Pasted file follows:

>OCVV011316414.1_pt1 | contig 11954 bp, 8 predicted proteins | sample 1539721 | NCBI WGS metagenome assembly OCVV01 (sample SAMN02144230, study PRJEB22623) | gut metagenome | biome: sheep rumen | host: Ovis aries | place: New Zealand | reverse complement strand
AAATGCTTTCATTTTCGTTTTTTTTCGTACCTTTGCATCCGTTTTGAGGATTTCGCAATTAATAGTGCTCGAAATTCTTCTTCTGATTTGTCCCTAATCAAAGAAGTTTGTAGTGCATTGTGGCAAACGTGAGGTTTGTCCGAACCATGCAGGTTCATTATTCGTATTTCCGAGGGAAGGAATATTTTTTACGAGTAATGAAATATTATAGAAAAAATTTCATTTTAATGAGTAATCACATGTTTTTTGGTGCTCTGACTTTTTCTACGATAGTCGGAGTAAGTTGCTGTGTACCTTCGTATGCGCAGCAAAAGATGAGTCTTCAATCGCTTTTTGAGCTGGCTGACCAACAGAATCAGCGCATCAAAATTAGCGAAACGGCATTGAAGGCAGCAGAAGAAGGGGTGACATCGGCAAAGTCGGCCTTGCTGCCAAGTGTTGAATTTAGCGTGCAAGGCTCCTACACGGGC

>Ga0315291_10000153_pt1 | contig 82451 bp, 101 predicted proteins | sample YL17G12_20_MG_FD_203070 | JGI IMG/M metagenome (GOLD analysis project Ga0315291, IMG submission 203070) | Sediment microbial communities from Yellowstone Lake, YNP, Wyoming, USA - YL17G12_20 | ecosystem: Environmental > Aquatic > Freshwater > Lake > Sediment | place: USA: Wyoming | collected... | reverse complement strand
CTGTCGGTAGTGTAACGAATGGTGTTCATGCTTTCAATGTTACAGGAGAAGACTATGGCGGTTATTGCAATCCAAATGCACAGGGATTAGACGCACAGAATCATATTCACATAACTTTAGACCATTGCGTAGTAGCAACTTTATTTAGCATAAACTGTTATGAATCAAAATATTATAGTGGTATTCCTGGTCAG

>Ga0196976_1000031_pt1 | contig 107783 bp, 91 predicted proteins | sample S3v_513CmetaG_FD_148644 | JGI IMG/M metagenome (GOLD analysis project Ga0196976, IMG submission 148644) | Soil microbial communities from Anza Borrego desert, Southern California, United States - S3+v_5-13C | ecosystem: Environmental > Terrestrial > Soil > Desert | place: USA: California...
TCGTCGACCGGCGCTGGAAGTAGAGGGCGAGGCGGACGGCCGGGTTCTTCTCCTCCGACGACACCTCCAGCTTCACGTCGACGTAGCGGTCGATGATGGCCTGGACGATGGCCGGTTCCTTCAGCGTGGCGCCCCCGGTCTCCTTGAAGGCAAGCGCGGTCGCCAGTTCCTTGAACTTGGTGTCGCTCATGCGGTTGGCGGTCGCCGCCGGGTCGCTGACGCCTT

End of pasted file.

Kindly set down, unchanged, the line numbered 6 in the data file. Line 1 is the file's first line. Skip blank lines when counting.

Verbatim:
TCGTCGACCGGCGCTGGAAGTAGAGGGCGAGGCGGACGGCCGGGTTCTTCTCCTCCGACGACACCTCCAGCTTCACGTCGACGTAGCGGTCGATGATGGCCTGGACGATGGCCGGTTCCTTCAGCGTGGCGCCCCCGGTCTCCTTGAAGGCAAGCGCGGTCGCCAGTTCCTTGAACTTGGTGTCGCTCATGCGGTTGGCGGTCGCCGCCGGGTCGCTGACGCCTT